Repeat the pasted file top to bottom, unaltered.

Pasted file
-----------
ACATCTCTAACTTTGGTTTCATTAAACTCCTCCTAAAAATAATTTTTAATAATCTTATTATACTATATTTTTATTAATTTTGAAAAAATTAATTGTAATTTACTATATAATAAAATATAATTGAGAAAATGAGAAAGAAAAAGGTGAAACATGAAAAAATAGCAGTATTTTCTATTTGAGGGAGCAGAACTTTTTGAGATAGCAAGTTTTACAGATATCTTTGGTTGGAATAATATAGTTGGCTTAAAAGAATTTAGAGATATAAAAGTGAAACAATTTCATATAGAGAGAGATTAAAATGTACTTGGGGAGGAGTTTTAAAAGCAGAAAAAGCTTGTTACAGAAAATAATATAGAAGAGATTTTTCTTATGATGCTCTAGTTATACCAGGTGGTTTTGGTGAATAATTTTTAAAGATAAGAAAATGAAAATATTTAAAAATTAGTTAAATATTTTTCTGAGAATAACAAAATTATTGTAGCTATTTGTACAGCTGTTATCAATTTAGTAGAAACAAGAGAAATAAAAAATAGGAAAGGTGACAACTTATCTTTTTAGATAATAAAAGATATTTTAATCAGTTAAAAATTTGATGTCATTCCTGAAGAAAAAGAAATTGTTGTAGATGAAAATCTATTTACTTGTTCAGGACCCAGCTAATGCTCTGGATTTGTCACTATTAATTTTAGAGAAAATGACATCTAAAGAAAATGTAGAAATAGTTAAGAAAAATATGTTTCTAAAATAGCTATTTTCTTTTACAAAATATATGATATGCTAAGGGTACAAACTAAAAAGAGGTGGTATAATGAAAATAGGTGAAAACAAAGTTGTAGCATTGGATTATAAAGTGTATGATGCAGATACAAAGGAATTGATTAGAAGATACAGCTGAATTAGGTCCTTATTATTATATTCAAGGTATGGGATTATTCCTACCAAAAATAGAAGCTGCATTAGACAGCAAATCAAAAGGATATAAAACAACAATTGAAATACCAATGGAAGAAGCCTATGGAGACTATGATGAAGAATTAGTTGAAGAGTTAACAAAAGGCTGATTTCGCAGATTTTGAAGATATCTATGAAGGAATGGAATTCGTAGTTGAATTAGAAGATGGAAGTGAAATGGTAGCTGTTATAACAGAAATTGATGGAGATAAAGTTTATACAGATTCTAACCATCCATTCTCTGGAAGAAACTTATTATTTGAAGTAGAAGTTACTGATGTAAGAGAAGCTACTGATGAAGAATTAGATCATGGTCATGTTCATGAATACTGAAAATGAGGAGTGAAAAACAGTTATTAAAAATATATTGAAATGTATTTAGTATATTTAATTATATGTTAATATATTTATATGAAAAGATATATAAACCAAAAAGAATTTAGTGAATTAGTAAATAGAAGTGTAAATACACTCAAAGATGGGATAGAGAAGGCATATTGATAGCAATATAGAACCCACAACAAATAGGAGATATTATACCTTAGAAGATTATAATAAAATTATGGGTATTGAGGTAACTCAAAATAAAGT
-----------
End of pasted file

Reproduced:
ACATCTCTAACTTTGGTTTCATTAAACTCCTCCTAAAAATAATTTTTAATAATCTTATTATACTATATTTTTATTAATTTTGAAAAAATTAATTGTAATTTACTATATAATAAAATATAATTGAGAAAATGAGAAAGAAAAAGGTGAAACATGAAAAAATAGCAGTATTTTCTATTTGAGGGAGCAGAACTTTTTGAGATAGCAAGTTTTACAGATATCTTTGGTTGGAATAATATAGTTGGCTTAAAAGAATTTAGAGATATAAAAGTGAAACAATTTCATATAGAGAGAGATTAAAATGTACTTGGGGAGGAGTTTTAAAAGCAGAAAAAGCTTGTTACAGAAAATAATATAGAAGAGATTTTTCTTATGATGCTCTAGTTATACCAGGTGGTTTTGGTGAATAATTTTTAAAGATAAGAAAATGAAAATATTTAAAAATTAGTTAAATATTTTTCTGAGAATAACAAAATTATTGTAGCTATTTGTACAGCTGTTATCAATTTAGTAGAAACAAGAGAAATAAAAAATAGGAAAGGTGACAACTTATCTTTTTAGATAATAAAAGATATTTTAATCAGTTAAAAATTTGATGTCATTCCTGAAGAAAAAGAAATTGTTGTAGATGAAAATCTATTTACTTGTTCAGGACCCAGCTAATGCTCTGGATTTGTCACTATTAATTTTAGAGAAAATGACATCTAAAGAAAATGTAGAAATAGTTAAGAAAAATATGTTTCTAAAATAGCTATTTTCTTTTACAAAATATATGATATGCTAAGGGTACAAACTAAAAAGAGGTGGTATAATGAAAATAGGTGAAAACAAAGTTGTAGCATTGGATTATAAAGTGTATGATGCAGATACAAAGGAATTGATTAGAAGATACAGCTGAATTAGGTCCTTATTATTATATTCAAGGTATGGGATTATTCCTACCAAAAATAGAAGCTGCATTAGACAGCAAATCAAAAGGATATAAAACAACAATTGAAATACCAATGGAAGAAGCCTATGGAGACTATGATGAAGAATTAGTTGAAGAGTTAACAAAAGGCTGATTTCGCAGATTTTGAAGATATCTATGAAGGAATGGAATTCGTAGTTGAATTAGAAGATGGAAGTGAAATGGTAGCTGTTATAACAGAAATTGATGGAGATAAAGTTTATACAGATTCTAACCATCCATTCTCTGGAAGAAACTTATTATTTGAAGTAGAAGTTACTGATGTAAGAGAAGCTACTGATGAAGAATTAGATCATGGTCATGTTCATGAATACTGAAAATGAGGAGTGAAAAACAGTTATTAAAAATATATTGAAATGTATTTAGTATATTTAATTATATGTTAATATATTTATATGAAAAGATATATAAACCAAAAAGAATTTAGTGAATTAGTAAATAGAAGTGTAAATACACTCAAAGATGGGATAGAGAAGGCATATTGATAGCAATATAGAACCCACAACAAATAGGAGATATTATACCTTAGAAGATTATAATAAAATTATGGGTATTGAGGTAACTCAAAATAAAGT